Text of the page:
These essays are about programming. And also about territories that border to programming. I believe programming is not only about code.
Please visit the Archive to find the most recent texts. If you know Swedish, you'll find some extra material.
I intend is to write texts I would find to be of interest. Naturally, I would be delighted to have readers, and even more so delighted if they would communicate with me. However, my main goal is to focus my thoughts - however vague, opinionated and unsubstantiated they may be - at a given point in time.
All texts at Here be seaswines are essays in the informal sense. They may include or concentrate material from Computer Science or some other resource related to programming, but no text, no opinion nor no view is substantiated in the formal sense of scientific essays.
I view my writings as honest attempts to grasp some aspect of programming, some with a personal angle, some without. And in this regard, I owe much to Montaigne, and his essays about various subjects. Montaigne did not claim to be original. His essays only claimed to be implicit 'applications' of earlier authors' views on a topic. A figure of thought implicitly questioning the notion of originality.
You should by no means hold me by these essays. An essay in the tradition of Montaigne should be reflective, but it should not be the conclusion of one's lifelong thinking. Also, I believe such an endeavor would only produce lies. According to Montaigne, an essay is supposed to produce a snapshot of a subject matter from a personal angle, no more, no less. The essays on this blog are separate.
When we speak about programming we mean more than code. When we speak about programming, we also mean history, culture and values. Code is important, but without the surrounding territories, the land of programmers would be cold and desolate - a hostile place. We need culture to feel at home.
Here be seaswines? The seaswine, indeed a strange creature, was depicted by the Swedish historian Olaus Magnus, famous in Europe in his days, on a map, Carta Marina dated 1539. According to Magnus, seaswines lived in the North Sea and in the medieval mind, they were linked to heretics, distorted the truth and lived like swine in a non-literal way. My aim, however, is not to distort the truth but to explore territories unknown, and you're most welcome to join me in this venture.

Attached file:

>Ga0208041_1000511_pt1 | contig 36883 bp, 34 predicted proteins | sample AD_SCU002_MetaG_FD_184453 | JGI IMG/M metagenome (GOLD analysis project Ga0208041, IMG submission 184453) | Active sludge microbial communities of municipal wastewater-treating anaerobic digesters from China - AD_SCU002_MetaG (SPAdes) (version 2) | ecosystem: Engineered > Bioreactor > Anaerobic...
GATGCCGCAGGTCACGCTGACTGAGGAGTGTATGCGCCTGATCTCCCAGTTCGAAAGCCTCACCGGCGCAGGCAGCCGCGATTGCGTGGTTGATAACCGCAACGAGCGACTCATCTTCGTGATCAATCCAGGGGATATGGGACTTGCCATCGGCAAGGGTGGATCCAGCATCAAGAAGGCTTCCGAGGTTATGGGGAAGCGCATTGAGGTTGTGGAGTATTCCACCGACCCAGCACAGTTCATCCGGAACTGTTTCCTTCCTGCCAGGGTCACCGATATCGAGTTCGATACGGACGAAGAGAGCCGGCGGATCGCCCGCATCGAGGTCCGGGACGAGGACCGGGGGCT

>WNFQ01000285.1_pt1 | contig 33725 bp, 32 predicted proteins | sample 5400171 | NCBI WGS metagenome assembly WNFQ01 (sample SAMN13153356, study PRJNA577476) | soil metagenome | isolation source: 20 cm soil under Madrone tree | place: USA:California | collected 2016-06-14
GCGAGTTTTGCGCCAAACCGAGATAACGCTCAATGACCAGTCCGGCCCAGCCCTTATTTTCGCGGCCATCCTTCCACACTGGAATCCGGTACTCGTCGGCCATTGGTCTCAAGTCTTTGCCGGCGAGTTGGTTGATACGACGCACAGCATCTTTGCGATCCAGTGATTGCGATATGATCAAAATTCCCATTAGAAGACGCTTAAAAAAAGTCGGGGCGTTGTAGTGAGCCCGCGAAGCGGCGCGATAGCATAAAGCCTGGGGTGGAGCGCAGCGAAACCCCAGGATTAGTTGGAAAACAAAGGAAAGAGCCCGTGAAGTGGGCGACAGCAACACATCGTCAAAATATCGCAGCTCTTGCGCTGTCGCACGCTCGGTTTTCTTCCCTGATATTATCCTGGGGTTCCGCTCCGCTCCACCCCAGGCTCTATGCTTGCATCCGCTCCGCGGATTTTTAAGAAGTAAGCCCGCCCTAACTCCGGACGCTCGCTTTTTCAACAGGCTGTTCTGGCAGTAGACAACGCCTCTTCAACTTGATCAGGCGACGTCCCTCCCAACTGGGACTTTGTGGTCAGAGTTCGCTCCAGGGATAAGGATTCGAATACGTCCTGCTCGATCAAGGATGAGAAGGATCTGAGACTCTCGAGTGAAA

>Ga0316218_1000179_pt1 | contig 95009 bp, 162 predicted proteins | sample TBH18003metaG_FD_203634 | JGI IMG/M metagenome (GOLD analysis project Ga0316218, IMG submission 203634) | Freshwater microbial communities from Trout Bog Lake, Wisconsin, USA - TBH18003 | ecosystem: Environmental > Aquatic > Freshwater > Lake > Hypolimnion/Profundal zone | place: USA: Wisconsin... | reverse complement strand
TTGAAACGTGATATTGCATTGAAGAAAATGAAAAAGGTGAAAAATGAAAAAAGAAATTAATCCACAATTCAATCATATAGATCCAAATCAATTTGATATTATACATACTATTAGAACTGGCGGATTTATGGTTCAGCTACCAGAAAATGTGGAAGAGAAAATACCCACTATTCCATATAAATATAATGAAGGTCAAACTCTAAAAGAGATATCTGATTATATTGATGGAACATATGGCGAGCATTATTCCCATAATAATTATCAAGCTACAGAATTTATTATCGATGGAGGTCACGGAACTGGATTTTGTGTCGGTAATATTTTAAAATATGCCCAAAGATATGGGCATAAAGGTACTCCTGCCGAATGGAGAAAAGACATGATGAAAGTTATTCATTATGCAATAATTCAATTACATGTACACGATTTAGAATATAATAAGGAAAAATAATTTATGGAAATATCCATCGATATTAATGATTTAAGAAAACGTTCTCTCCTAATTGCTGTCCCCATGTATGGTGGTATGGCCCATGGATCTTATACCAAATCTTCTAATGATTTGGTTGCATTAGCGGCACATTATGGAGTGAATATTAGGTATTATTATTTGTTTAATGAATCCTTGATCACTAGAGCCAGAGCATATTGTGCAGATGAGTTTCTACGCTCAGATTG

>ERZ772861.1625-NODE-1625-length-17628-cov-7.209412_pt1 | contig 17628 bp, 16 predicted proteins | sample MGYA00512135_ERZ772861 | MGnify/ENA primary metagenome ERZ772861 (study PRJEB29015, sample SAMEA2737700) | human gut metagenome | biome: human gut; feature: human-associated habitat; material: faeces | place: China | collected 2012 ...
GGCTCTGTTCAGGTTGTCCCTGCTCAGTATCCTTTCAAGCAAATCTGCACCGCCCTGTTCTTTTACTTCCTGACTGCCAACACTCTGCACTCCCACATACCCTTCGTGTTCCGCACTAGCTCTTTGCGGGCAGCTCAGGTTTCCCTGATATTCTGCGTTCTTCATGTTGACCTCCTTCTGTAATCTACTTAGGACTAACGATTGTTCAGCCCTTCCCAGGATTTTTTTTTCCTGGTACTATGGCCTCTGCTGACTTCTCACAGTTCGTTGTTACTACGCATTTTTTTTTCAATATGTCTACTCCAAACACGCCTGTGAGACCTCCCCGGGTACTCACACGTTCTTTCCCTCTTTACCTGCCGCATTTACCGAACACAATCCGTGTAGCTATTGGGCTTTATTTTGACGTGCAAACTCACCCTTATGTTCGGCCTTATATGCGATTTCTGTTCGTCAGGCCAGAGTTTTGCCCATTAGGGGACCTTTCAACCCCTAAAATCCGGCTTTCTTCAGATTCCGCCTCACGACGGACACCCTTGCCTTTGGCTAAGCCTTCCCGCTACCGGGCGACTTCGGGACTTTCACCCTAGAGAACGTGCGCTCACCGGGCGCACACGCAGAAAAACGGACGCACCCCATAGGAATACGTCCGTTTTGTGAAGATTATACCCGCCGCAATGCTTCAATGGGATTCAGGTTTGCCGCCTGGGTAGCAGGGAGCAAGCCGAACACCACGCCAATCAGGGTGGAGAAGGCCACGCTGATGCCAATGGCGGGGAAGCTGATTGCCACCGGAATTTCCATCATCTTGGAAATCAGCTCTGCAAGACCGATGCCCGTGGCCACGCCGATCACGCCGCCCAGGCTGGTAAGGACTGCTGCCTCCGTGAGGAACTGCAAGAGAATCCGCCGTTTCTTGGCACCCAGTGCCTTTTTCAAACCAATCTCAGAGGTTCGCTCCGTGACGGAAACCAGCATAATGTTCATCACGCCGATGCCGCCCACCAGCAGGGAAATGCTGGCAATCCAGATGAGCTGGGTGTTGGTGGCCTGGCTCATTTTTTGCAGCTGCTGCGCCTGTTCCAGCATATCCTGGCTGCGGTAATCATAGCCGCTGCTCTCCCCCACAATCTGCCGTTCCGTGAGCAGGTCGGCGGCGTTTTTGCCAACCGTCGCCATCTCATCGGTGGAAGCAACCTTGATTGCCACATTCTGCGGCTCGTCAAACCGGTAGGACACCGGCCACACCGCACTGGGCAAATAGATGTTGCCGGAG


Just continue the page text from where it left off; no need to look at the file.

Also, I am fully aware of the meaning of 'here be dragons' - a sentence I have borrowed and paraphrase - in the context of programming. It's used to describe passages of code as fully functional, yet obscure. '[A] comment hackers put in their code to indicate that the next section somehow works even though they don't know why, so please, please don't touch it.' ― Definition from Urban Dictionary
// Here be dragons.
What does this passage of code mean? I know what it does, its outcome - but I don't know the code work?
This is an experience every programmer knows. (It doesn't matter if you have not heard the expression.) We are free to do very diifferent things with this experience; we can leave it be - let the obscure passage of code linger - or we can do out best to explore this unknown territory. We might fail, but as Alan Kay once put it,
'if you don't fail at least 90 percent of the time, you're not aiming high enough.'
As programmers, we have a choice. Either we are frightened by dragons and mysterious monsters such as seaswines, and so by being forced to retreat into a medieval mindset. Or we can embody the spirit of Columbus and view unknown territories not as populated by beasts and behemoths, but as white spots in our knowledge, empty spaces implying possibilities to learn more about programming. And if we handle the experience with a proper temper, possibilities turn to opportunities. We begin to search them out, hunt obscure code; as the popular saying goes, the hunted become the hunter.
I should say that the spirit of Columbus only has this meaning in these essays, and no other. Columbus and his companions were cruel men who tricked, killed and enslaved the people they met in the New World. Columbus might have embodied a new view on knowledge, uncertainty and cosmos but at the same time, Columbus acted as a seaswine in the New World with the meaning Olaus Magnus gave the word.
The spirit of Columbus is merely a metaphor with all the usual merits and limits accompanying metaphors we use. I use it only as a metaphor for curiosity; to describe the spirit of Discovery.
We know the meaning of 'here be dragons'. But what did it mean when it came about? Or rather, what is the 'significance' of the phrase? The phrase was not present on medieval maps - it's a retrospective. Let's turn our eyes from the realm of programming and recapture some history of ideas.
Sometimes cultures and civilizations emerge seemingly from nowhere. Just think about the Greeks. We often hear about the uniqueness and quality of Greek thought and art. This quality did not emerge from a void and the road to the Golden era was long, and above all, characterized by dialogues, meetings, and trade with nearby, more advanced cultures.
Trade and dialogue was the vessel for advancements, and this vessel was driven by numerous small, fragmented mini-states (polis). Surely the greeks were curious, but we also have to have in mind that they were dependent on trade and the small scale polis helped to create dynamic milieus.
At the time of Columbus, much of this was true also for Europe. Europe at large was fragmented, and changes in the economy and the rising of a new class (the bourgeoisie), allowing some freedom of action, some separation from the Crown, is perhaps equally important to understand why Europe began to relate differently to maps full of monsters.
The ships were better, true. And so were compasses, but this fact doesn't fully account for the increased travel by sea. My point is that we should not explain why Europe entered an era of Discovery with the models stating 'they did it because they got the means to do so'.